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Lecture 6

Lecture 6 Notes.docx

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Environmental Science
Course Code
Tanzina Mohsin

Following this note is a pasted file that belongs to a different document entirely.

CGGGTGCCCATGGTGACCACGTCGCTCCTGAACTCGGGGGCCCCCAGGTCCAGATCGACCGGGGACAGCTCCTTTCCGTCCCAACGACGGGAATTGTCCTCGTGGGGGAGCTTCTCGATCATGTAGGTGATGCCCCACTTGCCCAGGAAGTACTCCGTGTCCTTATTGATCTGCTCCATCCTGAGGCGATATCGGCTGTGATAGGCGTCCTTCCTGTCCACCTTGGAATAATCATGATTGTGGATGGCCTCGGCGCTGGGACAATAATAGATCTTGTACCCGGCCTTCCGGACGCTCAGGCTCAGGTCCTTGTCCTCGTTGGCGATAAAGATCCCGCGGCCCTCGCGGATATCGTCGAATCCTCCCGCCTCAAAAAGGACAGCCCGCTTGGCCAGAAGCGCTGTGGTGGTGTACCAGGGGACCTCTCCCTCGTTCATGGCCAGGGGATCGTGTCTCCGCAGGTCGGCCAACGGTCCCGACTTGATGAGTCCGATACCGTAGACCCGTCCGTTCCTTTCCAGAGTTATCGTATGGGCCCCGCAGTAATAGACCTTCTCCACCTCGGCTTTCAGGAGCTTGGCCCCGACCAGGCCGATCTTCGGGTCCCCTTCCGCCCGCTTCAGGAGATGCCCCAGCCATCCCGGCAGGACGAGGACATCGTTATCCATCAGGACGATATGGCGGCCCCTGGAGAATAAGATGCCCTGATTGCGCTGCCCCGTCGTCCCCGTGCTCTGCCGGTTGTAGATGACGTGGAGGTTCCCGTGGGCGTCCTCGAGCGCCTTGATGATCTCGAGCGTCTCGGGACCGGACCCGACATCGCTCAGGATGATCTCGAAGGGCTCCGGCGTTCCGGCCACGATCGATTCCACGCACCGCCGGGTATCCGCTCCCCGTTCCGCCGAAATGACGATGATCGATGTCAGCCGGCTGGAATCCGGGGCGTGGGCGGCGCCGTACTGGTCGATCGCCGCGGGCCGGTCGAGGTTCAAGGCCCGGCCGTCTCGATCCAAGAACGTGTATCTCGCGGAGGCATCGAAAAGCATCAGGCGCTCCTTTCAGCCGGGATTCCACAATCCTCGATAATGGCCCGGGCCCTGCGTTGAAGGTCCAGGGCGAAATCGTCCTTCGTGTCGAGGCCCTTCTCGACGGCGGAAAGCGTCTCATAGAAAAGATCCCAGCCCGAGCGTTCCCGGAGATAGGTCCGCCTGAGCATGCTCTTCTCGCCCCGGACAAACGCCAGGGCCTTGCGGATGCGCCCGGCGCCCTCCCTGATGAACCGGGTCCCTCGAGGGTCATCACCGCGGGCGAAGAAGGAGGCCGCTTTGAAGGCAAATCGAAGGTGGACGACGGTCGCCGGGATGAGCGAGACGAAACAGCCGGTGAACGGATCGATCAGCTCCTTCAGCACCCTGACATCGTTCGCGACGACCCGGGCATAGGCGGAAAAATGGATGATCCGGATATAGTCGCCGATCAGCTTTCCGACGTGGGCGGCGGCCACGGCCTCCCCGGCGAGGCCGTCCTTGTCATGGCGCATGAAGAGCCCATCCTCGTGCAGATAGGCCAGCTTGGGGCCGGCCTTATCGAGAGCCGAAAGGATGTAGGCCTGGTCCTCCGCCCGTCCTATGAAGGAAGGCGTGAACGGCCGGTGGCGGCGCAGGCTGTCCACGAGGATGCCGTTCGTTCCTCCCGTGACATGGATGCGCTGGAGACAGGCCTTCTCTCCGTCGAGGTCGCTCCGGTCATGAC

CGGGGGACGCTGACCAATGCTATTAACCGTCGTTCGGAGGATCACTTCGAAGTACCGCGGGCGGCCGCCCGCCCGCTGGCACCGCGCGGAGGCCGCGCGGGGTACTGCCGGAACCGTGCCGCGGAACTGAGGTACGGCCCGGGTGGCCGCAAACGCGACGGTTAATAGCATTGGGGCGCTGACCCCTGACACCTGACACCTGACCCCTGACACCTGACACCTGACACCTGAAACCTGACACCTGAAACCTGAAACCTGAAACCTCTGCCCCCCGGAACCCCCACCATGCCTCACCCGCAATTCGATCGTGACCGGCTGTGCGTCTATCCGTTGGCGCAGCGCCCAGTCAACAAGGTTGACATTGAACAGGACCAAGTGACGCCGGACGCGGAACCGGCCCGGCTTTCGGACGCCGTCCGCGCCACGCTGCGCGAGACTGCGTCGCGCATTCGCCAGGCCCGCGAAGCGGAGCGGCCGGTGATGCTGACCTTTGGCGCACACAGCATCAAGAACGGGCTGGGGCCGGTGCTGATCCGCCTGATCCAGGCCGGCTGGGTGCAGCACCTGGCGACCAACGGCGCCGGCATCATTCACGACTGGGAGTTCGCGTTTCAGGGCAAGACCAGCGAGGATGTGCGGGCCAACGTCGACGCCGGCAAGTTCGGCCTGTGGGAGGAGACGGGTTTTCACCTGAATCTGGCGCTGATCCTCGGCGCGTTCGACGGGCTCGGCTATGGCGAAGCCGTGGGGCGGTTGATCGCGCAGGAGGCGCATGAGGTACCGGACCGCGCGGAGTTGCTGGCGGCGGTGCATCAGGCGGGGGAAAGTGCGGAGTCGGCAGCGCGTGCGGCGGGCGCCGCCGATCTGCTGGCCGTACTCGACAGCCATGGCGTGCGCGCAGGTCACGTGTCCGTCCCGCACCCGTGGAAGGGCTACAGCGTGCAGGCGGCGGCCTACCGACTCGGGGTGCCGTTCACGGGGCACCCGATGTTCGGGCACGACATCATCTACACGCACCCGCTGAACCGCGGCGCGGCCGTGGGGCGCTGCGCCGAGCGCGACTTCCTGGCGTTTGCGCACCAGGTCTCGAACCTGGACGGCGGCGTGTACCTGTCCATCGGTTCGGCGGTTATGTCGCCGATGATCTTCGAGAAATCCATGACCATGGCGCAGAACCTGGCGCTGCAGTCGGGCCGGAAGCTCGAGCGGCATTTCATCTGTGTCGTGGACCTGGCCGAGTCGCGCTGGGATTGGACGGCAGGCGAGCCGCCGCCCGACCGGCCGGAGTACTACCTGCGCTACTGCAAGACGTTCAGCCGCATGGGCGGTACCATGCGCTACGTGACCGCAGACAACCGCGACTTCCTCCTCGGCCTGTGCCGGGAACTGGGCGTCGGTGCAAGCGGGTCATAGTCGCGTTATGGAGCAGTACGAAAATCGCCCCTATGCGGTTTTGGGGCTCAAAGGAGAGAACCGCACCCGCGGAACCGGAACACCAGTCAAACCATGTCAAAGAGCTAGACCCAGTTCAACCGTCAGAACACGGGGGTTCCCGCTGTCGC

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Lecture 6 Polar lows Primer What are Polar Lows?  Cyclones forming over the open sea in polar regions  Have several hundred kilometers in diameter  Last a day or two  Sometimes called “Arctic hurricanes” due to well defined “eye”  Winds must be gale force ( > 50 kph)  Not as strong as hurricanes How do they form?  Continental cold arctic air (cP or cA) moves over open sea water (relatively warm)  Heat source (sensible and latent) of the open sea fuels the storm  In many ways similar to hurricanes o Sea surface temperatures as energy source o Eye formation o Warm core o Dissipate over land o Open sea  Arctic air mass  cloud formation (due to latent heat) Polar lows formation and duration  Polar lows form quickly reaching maximum intensity within 12 to 24 hours  Dissipate quickly  Most last less than 12 hours o Only a few last more than 24 hours in EC study Where do they form?  Polar regions over open sea – relative warmth is energy source  Northern Hemisphere o Atlantic Ocean o Pacific Ocean o Canadian Seas  Limited by sea ice conditions – open water a necessary condition Polar Lows: Canadian Waters  Most polar lows occur in the Labrador Sea  Hudson Bay and Baffin Bay are limited by annual sea ice cycle – polar lows occur in the fall until sea ice forms Seasonal Distribution of Polar Lows  Winter peak o Cold, continental air and open water are necessary conditions  Relative minimum in February o Reduced open water o Strong high pressure over Arctic Polar lows: Atlantic Ocean  Observed polar lows 1999-2003  Clustering off coast of Norway resulting from persistent open water in this area  Tail end of North Atlantic Current  Similar to Canadian polar lows  Enhanced reduction in February events Polar Lows: Pacific Ocean  Gulf of Alaska  Warm coastal current flow northward along BC/Alaska coast Polar Lows: Pacific Ocean distribution  Wintertime peaks  Relative minimum in January Polar Lows and “The Day After Tomorrow”  Hurricane–like snowstorms over Canada, Scotland and Siberia  How can you compare polar lows and hurricanes? o Strength o Latitude o Duration Firestorms  What are firestorms? o Self-sustaining storm (convective cell) that forms from an intense fire o Can form pyrocumulus clouds  How do they form? o Initial trigger is a localized fire  Lightning/forest fire  Bomb  Chemical explosion  Nuclear explosion o Updraft forms due to heating of surface air (chimney effect) o Surface convergence (winds) which draws in more oxygen for combustion and more detritus for burning o Winds can be gale or hurricane strength o Latent heat is not a major fuel source for these storms o Radiant heat from fire can spontaneously cause other fires in the vicinity o The orangish “cloudlike” appearance is not a cloud buy formed from ash o Clouds however can form (pyrocumulus) above the fire storm  Formed due to condensation of moisture in the updraft  Firestorm ash provides cloud condensation nuclei for cloud droplets to form on  Okanagan Mountain Park Fire (2003)  Where do they form? o Not limited geographically as are other storms o Trigger and fuel are the requirements o Tends to occur in dryer areas Dust Storms  What are they? o In arid regions of the Earth, the wind can generate clouds of dust called dust storms. Dust is loose surface material or volcanic emission mainly composed of soil particles, particularly silicon dioxide (SiO2). Soil particles are organized in three general categories: clay, silt, a
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